Iran, the United States and Gulf Arab states are increasingly engaged in a struggle over the future of Iraq, analysts say. The question that looms over 2022, they believe, is whether the emerging Iraqi political makeup following October’s parliamentary elections will be able to advance Iraqi sovereignty in the context of this geopolitical tug of war.
Marking Iraq’s centenary celebration on December 11, Prime Minister Mustafa Al-Kadhimi urged all Iraqis to recognize what unites, rather than what divides, them for the sake of Iraq’s common good. The country’s federal court is expected to uphold the October parliamentary election results, praised by Iraqi and international observers, despite repeated efforts by defeated pro-Iranian Shiite parties who want them annulled.
Their representation has dropped significantly to some 17 seats compared with Shiite cleric Muqtada al-Sadr’s party with 74. Writing in the Al-Monitor website, Iraqi observer Omar Sattar said Sadr wants “to form a majority government opposing all foreign interference and to disarm militias. The pro-Iran forces are countering Sadr’s aspirations by taking to the street, threatening civil peace, and working to annul the election results. Reaching a middle ground could take a long time.”
Elections were held early in response to mass protests against the government in 2019, but there are concerns about powerful armed groups, many linked to Iran, that still hold sway. There have been no arrests or charges following a failed assassination attempt on Al-Kadhimi in November.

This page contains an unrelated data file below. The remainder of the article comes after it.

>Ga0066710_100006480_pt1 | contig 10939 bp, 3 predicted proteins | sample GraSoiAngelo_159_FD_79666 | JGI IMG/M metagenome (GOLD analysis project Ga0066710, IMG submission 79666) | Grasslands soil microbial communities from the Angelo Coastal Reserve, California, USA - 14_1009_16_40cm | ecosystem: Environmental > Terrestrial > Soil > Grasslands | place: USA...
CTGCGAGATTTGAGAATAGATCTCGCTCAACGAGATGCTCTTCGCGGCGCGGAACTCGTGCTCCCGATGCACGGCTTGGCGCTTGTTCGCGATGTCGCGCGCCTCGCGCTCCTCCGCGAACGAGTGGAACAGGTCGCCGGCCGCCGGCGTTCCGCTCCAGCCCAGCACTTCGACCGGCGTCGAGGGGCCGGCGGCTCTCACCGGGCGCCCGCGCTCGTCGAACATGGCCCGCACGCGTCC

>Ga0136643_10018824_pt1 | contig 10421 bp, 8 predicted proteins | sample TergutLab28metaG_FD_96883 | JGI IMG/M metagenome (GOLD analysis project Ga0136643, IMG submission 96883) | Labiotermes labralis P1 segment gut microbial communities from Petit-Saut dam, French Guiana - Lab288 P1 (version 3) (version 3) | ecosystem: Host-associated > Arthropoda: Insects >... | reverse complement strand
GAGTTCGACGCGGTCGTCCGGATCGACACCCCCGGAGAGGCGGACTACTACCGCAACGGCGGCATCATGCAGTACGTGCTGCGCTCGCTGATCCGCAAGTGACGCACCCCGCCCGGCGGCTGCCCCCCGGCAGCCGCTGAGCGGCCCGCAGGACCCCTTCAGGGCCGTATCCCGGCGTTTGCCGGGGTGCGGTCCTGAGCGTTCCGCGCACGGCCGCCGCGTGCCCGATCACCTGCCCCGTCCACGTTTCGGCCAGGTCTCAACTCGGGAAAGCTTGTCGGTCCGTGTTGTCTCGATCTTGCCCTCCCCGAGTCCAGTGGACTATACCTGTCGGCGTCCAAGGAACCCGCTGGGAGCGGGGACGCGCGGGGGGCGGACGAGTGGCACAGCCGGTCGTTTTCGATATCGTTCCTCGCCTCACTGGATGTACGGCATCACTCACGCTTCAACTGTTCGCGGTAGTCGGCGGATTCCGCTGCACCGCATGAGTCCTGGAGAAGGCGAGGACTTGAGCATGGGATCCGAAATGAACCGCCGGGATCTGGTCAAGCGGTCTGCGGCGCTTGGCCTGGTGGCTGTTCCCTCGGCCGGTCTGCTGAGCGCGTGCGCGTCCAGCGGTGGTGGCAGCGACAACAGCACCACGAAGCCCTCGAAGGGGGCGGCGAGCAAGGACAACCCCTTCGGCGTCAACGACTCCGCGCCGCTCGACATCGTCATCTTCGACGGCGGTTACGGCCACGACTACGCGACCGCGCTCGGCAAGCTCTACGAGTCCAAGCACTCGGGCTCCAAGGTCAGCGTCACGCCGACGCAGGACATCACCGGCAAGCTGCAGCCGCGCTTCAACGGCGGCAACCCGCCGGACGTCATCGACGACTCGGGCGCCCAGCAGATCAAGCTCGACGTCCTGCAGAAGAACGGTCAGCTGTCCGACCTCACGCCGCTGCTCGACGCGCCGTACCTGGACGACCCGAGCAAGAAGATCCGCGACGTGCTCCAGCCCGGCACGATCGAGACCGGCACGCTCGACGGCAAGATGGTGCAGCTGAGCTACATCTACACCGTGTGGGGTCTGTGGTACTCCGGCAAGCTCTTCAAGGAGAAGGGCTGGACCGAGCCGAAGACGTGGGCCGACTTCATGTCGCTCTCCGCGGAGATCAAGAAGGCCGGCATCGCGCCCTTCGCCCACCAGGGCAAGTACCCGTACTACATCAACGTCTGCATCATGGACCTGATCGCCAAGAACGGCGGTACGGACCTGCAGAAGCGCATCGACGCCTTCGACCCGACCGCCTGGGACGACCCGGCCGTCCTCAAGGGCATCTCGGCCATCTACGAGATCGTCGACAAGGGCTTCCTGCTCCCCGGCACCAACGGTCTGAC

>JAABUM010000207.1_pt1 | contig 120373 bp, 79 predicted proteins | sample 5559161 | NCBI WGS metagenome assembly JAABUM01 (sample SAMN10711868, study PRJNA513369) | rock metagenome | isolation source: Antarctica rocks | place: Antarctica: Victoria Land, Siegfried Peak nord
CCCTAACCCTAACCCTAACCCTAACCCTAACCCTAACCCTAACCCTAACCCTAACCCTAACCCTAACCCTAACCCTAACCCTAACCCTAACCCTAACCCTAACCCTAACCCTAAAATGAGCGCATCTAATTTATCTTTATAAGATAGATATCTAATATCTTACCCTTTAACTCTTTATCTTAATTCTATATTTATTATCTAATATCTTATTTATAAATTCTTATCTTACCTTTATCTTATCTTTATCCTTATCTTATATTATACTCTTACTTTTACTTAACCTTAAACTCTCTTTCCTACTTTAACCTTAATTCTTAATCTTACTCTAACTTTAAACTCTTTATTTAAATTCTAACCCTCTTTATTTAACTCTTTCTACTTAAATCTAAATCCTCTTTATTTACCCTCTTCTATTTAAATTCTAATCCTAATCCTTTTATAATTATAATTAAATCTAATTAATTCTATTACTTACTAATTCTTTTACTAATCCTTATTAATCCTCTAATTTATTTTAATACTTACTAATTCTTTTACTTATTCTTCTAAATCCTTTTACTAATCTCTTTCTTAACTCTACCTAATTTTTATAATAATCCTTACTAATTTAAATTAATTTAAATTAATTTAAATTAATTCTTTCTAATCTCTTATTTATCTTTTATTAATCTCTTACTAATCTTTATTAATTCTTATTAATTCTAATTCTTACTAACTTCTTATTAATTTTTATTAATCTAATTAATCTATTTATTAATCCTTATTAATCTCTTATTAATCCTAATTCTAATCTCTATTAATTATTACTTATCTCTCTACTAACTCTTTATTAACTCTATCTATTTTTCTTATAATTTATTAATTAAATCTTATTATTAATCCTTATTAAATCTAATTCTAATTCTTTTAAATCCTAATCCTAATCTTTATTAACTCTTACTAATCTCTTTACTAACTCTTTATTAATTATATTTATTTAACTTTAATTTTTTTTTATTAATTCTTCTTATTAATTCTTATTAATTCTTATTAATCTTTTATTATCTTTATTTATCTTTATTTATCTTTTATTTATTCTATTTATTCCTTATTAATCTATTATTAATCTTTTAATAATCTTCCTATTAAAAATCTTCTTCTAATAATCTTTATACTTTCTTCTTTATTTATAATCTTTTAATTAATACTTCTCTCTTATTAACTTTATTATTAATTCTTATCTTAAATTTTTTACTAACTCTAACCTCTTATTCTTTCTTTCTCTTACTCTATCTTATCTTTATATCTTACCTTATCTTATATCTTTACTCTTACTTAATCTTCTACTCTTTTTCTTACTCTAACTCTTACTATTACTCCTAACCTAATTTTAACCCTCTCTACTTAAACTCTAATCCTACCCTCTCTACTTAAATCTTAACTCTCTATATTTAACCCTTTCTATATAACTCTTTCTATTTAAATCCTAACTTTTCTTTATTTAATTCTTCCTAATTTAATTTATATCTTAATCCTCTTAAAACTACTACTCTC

Senior analyst Nicholas Heras with the Newlines Institute in Washington tells VOA that Iraq is at a crossroads and its sovereignty is at stake.
"Fundamentally it will require Iraqi leaders working across Iraqi society to try to build bridges among communities in Iraq that have very difficult experience of living together, both under Saddam Hussein and in the wake of his regime," said Heras. "That is going to be a challenge and that is the great existential question for Iraq as Iraq is in process of becoming a failed state divided along its various regions, dominated by various different identity communities.”
Observers say that Al-Kadhimi has been a moderating force for Iraq and has tried to draw Iraq back into the Arab fold through economic deals with Jordan and Egypt while mediating between regional rivals, Saudi Arabia and Iran. Osama Al Sharif, a Middle East political commentator in Amman, called these moves “anathema to the pro-Iran proxies.”
Meanwhile, as 2021 drew to a close, U.S.-led coalition forces ended their combat mission in Iraq this month, transferring some 2,500 troops combatting Islamic State into a training and advising role. But observers say Iran wants the U.S. out of Iraq. Nicholas Heras.
"Al Kadhimi is viewed as a symbol of U.S. support in Iraq. And so, what we are seeing now is this end zone conflict that is emerging in Iraq whereby Iran is trying to keep activities that its proxies use under a threshold of escalation that would prevent a strong U.S. or for that matter Al-Kadhimi-backed response," said Heras.
Osama Al Sharif, writing in the Saudi Arab News daily, said election winner “Muqtada Al-Sadr has praised Prime Minister Mustafa Al-Kadhimi’s efforts to keep Iraq neutral in the U.S.-Iran showdown.”
He said Al-Sadr may even keep Al-Kadhimi on as prime minister, “even if this is anathema to his Shiite rivals. This would be a major step forward for Iraq, which is trying to revive its national identity and rejoin the Arab fold.”
“If Al-Sadr succeeds in toppling the ethno-sectarian system,” he says, “it will be a historic milestone in the country’s recovery, but his failure could be disastrous on all fronts.”